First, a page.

The following example shows the small coda at the end of the theme of Haydn’s Divertimento St.Anthony chorale. In this case, the T-pedal starts in the final cadence of a rounded binary form.  One could see the necessity for such a coda in the proportions of the structure. The opening a section is a period of 5+5 bars. The contrasting b section is a phrase of 8 bars. The closing a repeats only the consequent of the opening period, which might feel being too short. The small coda groups with the last section (could be seen as an expansion of the cadence), ‘correcting’ the proportions.

The analysis does not show any dominant harmony above the pedal (the progression is essentially plagal). There is, though a hint of a closure at the end of its second and fourth bar (the leap into the C in Fg. part).


Closing T-pedal combines the harmonic tension with the feeling that the resolution has already taken place, and that this section is just prolonging the final chord. The harmonic tension in the listener’s musical ear is therefore not intensified, but rather decreased. This tension is ‘sweet’ because we have already arrived. A part of pleasure is a result of the contrast between the local tension (harmonic), and the global relaxation. ‘Knowing that it is the end’ is integrated in this pedal-model.

When the listener is not sure that the piece is in its final phase - while she feels the possibility that it is - hearing a T-pedal could make her interpret the current structural location as being the closing section. Beethoven’s bagatelle op.33 no. 6 in D major illustrates this. The ternary structure A B A1 consists of the following smaller units:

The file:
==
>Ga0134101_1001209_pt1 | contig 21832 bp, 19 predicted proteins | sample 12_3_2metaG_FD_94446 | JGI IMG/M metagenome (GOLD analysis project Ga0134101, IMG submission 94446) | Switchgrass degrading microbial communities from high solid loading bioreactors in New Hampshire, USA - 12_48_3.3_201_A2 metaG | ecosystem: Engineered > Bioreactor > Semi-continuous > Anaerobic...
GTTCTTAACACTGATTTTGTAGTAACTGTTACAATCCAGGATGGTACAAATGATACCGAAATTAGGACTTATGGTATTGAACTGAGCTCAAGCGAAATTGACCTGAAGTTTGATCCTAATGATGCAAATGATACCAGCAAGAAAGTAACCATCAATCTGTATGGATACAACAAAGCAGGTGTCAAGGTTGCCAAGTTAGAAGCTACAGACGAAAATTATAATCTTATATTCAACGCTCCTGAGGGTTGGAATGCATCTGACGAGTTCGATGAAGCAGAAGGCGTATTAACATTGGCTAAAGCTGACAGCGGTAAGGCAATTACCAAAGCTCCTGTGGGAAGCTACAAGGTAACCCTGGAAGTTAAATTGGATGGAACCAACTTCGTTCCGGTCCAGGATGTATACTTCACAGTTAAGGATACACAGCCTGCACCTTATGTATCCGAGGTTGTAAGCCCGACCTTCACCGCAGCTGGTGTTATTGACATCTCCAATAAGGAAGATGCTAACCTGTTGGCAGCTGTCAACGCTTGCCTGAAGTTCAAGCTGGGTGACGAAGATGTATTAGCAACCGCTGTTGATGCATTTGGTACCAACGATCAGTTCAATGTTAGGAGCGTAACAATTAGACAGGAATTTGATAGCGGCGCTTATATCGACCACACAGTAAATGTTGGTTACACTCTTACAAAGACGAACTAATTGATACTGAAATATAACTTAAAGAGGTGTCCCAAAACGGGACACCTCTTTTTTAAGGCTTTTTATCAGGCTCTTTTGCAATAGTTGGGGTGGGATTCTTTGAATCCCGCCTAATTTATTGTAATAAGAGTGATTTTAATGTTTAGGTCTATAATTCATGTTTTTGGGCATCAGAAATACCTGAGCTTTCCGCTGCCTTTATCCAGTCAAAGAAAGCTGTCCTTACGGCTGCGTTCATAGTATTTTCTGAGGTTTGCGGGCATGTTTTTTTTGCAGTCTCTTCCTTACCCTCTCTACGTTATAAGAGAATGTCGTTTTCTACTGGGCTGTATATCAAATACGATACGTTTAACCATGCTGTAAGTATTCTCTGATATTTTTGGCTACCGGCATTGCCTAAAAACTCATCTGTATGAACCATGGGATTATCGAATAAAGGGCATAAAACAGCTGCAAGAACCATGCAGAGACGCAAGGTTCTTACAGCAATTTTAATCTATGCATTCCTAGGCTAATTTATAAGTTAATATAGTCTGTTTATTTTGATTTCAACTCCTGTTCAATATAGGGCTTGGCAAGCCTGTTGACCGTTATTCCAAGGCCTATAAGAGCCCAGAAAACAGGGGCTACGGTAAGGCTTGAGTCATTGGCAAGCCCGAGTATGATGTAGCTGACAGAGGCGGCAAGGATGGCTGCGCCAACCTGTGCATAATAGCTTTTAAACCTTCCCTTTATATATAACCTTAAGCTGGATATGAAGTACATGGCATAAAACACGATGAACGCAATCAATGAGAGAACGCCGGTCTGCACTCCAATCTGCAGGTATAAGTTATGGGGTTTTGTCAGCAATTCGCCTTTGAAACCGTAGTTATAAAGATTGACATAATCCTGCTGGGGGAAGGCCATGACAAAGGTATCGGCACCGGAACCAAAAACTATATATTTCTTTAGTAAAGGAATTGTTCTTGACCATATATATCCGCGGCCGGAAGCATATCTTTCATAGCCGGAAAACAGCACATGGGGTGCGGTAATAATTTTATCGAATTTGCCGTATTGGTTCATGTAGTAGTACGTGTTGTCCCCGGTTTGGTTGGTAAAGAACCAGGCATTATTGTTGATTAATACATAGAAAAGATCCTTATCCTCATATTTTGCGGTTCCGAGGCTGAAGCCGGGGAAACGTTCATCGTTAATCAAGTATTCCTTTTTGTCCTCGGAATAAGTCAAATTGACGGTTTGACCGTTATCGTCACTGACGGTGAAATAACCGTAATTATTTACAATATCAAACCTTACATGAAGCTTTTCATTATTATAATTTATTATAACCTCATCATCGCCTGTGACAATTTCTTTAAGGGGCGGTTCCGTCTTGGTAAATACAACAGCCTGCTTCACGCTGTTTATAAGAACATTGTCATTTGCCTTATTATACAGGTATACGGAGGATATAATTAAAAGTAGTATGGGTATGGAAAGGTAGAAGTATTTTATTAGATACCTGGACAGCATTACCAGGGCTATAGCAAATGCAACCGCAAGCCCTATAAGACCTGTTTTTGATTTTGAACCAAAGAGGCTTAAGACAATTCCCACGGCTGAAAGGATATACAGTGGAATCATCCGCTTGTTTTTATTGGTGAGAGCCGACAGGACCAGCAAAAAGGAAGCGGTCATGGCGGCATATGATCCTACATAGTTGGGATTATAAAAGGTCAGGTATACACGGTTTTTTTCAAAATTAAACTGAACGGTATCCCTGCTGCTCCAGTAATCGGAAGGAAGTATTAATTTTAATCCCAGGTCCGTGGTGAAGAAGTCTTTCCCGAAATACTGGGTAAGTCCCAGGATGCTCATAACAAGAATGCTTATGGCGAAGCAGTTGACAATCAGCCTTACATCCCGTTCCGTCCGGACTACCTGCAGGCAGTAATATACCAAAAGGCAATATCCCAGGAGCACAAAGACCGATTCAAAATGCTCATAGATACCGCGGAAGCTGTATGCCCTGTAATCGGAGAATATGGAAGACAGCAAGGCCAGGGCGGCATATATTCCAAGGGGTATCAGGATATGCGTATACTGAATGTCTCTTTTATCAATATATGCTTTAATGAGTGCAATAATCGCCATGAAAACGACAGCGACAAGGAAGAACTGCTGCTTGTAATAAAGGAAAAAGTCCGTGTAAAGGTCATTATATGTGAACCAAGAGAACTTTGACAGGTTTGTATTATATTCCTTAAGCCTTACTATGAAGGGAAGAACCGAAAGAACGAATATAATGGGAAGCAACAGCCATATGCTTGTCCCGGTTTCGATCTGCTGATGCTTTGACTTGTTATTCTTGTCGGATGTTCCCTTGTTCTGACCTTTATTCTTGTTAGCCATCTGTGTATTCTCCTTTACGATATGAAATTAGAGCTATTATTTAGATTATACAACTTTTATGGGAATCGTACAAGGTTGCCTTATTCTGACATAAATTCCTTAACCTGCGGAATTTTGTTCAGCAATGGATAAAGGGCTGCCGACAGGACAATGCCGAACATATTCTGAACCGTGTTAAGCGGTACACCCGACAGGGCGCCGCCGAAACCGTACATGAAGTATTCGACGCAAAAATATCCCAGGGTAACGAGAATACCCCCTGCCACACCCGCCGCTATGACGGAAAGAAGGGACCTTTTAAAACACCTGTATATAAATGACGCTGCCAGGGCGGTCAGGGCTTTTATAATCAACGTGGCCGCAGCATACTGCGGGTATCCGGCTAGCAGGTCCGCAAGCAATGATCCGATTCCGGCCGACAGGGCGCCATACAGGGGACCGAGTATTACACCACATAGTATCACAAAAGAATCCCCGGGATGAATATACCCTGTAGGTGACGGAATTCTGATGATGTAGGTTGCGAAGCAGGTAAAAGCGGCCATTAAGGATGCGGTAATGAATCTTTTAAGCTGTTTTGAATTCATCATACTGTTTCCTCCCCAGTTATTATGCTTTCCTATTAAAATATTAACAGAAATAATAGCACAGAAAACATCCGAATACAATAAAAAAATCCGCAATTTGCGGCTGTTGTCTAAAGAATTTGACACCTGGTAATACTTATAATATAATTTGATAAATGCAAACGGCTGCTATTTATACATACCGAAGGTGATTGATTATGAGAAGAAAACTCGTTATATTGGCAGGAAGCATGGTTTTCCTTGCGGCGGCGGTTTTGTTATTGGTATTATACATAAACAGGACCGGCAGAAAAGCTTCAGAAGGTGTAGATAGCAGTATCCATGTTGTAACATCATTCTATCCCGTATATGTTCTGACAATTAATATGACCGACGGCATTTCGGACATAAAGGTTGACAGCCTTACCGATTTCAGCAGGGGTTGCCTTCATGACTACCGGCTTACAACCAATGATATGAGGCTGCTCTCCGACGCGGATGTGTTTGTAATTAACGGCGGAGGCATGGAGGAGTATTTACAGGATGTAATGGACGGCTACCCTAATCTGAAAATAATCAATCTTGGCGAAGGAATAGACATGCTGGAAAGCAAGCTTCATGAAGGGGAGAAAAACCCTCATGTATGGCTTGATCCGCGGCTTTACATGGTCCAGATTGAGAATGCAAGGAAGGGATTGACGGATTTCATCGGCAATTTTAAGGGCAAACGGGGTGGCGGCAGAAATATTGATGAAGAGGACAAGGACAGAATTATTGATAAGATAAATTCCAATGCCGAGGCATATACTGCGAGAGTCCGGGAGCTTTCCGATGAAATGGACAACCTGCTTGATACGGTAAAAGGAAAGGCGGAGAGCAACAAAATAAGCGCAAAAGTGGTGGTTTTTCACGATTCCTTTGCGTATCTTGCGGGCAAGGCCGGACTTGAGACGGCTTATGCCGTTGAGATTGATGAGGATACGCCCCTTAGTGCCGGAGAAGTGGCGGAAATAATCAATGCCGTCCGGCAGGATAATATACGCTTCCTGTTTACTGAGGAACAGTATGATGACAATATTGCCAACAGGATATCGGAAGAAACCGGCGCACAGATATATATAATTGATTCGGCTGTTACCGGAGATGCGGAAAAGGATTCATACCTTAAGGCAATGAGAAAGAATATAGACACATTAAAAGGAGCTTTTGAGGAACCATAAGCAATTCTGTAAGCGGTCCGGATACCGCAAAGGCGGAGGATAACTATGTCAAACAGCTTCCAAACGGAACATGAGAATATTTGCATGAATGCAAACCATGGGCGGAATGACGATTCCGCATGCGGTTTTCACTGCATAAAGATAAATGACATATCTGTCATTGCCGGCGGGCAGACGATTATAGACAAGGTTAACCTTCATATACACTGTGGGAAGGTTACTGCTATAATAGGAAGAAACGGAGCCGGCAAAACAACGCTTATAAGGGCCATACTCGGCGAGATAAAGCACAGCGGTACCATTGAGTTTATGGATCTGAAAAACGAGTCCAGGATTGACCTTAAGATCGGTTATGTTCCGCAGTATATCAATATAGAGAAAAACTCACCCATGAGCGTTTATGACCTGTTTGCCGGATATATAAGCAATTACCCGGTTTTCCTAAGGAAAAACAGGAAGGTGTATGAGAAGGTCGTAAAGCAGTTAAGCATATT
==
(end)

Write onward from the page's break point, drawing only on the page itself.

There is only one basic idea (theme), harmonically very simple, recurring. The first contrasting section b derives its material from a. The middle part c is very short, also based on the same basic melodic idea (the key is instable). Minor keys prevail, which provides the contrast. In the reprise (A1), the opening phrase repeats in a varied form: the notes of the theme are ‘hidden’ in many ornamenting sixteenths. When the original baa’ returns, its relative simplicity could be felt as a closing gesture on the higher structural level. In the performance of three-part forms (such as Minuet and Trio) the return of the first compound section (A1) is sometimes performed without repetition of baa’ at end. In the case of the bagatelle op.33 this could be a reasonable decision (after this much similar material) - had Beethoven written the repeat barlines. However, Beethoven decides to vary this section, and thus possibly with a bit of surprise, the listener hears b1a1a1’. The long closing pedal is needed to make sure that nothing else should be expected. The closural power of T-pedal after all the material is exposed, is used here to announce and prepare for the end.


A long ‘exhaling’ tonic at the end of an exciting piece is not necessarily a pedal; it could be just a long tonic. Closing T-pedal always underlines some story; it always accompanies some events that also need to come to closure. Pedal Story 'Harmonic Pedal Or 'Standing On The Dominant'?' (about Bruckner’s 7th symphony) reflects on this issue.

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Haydn, St.Anthony chorale (Divertimento Hob.II: 46)

Bach, WTK I, Prelude in C major, closing bars

Beethoven, Bagatelle op.33 no. 6